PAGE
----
In 2006, Cadbury India had a crisis on its hands when some buyers reported finding worms in its popular Dairy Milk chocolate bars. The company acted swiftly, recalling stocks, pinpointing the source of the problem to packaging, introducing improved and more expensive packaging without increasing the price, and releasing reassuring TV ads featuring Amitabh Bachchan. Dairy Milk sales bounced back soon.
This was an instance of successful damage control after an unexpected product failure accompanied by a blaze of negative publicity. There have been many other famous product recalls, such as those of Nokia's BL-5C batteries and Toyota cars.
The most recent product crisis, of course, concerns Samsung Galaxy Note7. After its launch in August the Korean smartphone maker's latest flagship phone has been reported to have spontaneously burst into flames by many users.
After a noticeable number of incidents, Samsung asked all Galaxy Note7 buyers to return their phones and get a replacement unit or another phone. While Samsung did act quickly, it was not decisive enough in recalling a product that could potentially have proved fatal to a user. The units started coming in but there were -- and still are -- many units of old Samsung Galaxy Note7 out there.
More incidents of the phone spontaneously combusting were reported after Samsung's announcement. Airlines the world over banned the Note7 from their flights, while some allowed carrying switched off Note7 units in hand baggage.
Having traced the source of the problem to the Note7 battery, Samsung released a patch that reduced the peak level to which the battery could be charged by 40 percent. That however meant that customers had to recharge their phones more frequently.
What Samsung could have done instead was to work with the carriers and get all Note7 phones deactivated.
A week after the official recall, Samsung said that it began selling the new Note7 phone along with the replacement units. The new Note7 units have a green battery indicator icon and a black square on the packaging box. Relieved consumers, who view Samsung as a trusted brand, took the company at its word.
But then fresh incidents of Note7 units on fire began being reported that involved replacement units. In the third and most recent incident, as reported by WKYT, Micheal Kearing, a resident of Kentucky in the United States, suffered from smoke inhalation reportedly caused by a burning replacement Note7.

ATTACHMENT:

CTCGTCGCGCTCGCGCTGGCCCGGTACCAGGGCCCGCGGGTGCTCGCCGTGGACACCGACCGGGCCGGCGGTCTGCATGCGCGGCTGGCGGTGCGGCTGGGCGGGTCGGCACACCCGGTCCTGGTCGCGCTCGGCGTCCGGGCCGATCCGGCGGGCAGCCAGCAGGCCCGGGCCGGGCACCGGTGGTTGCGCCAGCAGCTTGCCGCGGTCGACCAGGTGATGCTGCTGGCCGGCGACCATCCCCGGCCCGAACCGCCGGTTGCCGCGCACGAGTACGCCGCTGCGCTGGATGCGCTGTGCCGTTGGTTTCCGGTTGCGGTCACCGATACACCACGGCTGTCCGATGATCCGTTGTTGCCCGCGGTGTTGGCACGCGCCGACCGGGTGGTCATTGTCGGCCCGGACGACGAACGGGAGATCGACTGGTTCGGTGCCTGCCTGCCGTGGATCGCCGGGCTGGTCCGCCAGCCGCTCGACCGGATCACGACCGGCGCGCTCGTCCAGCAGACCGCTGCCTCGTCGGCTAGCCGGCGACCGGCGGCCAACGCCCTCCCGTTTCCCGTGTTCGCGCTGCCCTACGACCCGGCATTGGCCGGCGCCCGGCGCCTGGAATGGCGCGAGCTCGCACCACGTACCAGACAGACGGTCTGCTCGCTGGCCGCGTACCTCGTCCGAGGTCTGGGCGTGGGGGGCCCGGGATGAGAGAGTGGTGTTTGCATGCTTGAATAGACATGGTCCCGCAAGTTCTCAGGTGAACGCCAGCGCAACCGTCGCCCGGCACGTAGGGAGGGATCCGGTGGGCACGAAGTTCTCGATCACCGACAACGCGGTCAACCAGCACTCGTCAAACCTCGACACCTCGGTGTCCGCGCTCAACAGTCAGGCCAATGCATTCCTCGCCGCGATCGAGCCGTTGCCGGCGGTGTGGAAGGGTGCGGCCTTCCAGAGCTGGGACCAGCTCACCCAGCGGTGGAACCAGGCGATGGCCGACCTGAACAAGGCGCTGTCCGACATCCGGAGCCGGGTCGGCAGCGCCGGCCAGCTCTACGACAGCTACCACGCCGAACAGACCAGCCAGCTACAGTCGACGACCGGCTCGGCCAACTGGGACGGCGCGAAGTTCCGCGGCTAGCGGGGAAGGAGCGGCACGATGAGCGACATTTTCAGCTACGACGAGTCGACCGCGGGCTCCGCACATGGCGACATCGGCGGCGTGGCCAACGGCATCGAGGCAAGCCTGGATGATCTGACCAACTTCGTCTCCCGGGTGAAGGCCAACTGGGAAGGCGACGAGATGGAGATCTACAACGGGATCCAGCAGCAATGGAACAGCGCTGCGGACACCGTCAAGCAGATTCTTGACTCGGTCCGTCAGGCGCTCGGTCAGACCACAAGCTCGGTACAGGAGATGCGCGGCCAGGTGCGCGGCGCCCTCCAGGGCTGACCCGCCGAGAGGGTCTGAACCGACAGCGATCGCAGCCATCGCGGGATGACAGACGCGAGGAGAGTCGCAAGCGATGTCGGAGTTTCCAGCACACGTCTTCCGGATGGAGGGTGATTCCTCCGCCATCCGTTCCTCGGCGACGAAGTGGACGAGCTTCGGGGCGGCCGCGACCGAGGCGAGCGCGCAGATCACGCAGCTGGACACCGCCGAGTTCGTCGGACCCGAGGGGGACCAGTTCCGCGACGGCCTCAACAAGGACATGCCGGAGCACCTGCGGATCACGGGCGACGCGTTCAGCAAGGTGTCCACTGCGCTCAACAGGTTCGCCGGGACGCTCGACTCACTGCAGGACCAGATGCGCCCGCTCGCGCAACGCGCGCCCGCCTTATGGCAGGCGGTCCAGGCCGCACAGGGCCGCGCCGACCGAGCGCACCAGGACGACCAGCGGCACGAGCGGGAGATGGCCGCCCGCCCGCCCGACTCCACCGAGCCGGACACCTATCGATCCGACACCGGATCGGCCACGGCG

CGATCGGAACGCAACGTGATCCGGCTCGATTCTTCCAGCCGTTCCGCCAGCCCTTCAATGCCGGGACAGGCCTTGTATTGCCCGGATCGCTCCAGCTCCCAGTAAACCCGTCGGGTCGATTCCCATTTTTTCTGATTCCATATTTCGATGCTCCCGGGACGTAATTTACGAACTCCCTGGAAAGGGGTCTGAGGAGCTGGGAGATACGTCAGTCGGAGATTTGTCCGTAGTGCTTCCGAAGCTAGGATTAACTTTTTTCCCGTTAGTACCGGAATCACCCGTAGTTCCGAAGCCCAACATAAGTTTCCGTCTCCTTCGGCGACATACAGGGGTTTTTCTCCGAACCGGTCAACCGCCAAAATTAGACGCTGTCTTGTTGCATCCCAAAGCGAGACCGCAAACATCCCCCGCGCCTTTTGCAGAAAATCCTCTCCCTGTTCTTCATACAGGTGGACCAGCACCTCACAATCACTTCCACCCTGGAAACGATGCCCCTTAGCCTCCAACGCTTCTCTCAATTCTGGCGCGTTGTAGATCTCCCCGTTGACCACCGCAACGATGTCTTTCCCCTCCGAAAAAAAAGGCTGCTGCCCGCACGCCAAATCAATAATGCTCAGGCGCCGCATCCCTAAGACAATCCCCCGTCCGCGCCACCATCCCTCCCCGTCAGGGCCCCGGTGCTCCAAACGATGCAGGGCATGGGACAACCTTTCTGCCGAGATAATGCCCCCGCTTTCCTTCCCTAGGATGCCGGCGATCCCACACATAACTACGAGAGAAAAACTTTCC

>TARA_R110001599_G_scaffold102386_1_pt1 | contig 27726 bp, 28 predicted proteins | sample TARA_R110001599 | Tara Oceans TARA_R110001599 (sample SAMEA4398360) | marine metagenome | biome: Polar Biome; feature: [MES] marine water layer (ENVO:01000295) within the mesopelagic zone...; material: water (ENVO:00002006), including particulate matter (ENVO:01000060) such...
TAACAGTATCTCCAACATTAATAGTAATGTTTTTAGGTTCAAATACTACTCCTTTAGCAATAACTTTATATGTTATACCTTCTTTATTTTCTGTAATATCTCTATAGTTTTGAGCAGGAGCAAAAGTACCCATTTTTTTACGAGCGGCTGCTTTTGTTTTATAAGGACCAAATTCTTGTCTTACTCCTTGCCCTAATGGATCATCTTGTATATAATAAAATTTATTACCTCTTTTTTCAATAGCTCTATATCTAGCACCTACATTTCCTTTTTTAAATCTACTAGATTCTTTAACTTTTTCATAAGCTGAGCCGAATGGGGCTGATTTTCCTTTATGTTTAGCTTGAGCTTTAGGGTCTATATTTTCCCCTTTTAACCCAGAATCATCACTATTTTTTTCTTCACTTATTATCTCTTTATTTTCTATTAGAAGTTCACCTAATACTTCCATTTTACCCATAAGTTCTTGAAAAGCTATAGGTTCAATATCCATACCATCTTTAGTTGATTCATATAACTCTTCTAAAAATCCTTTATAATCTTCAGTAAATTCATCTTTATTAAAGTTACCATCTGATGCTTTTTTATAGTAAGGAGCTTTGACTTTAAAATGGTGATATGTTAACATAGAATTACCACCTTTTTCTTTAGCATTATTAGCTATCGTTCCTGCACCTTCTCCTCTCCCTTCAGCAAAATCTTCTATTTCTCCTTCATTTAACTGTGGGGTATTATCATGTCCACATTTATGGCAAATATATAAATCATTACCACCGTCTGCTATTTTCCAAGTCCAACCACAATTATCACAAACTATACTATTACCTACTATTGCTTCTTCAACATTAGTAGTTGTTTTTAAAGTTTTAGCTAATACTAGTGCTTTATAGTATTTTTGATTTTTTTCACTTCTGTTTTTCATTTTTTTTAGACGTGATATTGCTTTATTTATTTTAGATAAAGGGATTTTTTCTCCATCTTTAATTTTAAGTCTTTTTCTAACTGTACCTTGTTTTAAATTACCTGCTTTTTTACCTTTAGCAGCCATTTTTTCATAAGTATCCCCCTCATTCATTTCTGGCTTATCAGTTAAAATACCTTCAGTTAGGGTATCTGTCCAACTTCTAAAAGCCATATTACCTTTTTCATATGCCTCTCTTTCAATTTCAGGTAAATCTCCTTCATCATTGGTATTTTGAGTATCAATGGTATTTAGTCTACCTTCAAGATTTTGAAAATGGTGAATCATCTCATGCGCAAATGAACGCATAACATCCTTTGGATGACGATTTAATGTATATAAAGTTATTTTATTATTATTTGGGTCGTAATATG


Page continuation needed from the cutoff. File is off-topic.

Samsung didn't seem to take fresh reports of problems with Note7 devices seriously, offering vague statements such as, "We are taking customer safety very seriously."
Kearing received an unexpected text from a Samsung executive that was obviously meant for a colleague.
I can try and slow him down if we think it will matter, or we just let him do what he keeps threatening to do and see if he does it.
Two earlier incidents were reported in the US involving replacement Note7s, the first one on a flight and the second involving a child in Minnesota. There was a report of another replacement unit catching fire in Taiwan as well.
Today, Samsung issued an official statement, as follows:
Samsung understands the concern our carriers and consumers must be feeling after recent reports have raised questions about our newly released replacement Note7 devices.
We continue to move quickly to investigate the reported case to determine the cause and will share findings as soon as possible. We remain in close contact with the CPSC throughout this process.
If we conclude a safety issue exists, we will work with the CPSC to take immediate steps to address the situation. We want to reassure our customers that we take every report seriously and we appreciate their patience as we work diligently through this process.
At this point, it would have been best for Samsung to put a hard stop on people using the Note7. There are a number of ways for the company to deactivate each and every Note7 out there. But Samsung is putting user safety at risk by not doing so. Investigations can continue but the top priority should be customer safety.
A Bloomberg report suggests that the company blames a "small" battery fault that forced the recall. But the fact is that Samsung was lethargic in its response before the recall and, again, after the replacement units went on sale.
And it is important to bear in mind that this case cannot be equated to, say, iPhone 4's antenna-gate where people couldn't make calls. Here is a product defect that could potentially endanger lives. Samsung has made some great phones this year and will make more in the future. But this is the time for Samsung to put a hard stop to Note7.
The company can market and sell more Galaxy S7 phones or offer other deals to customers. But if they continue to sell Note7 phones, they are putting their brand name on the line.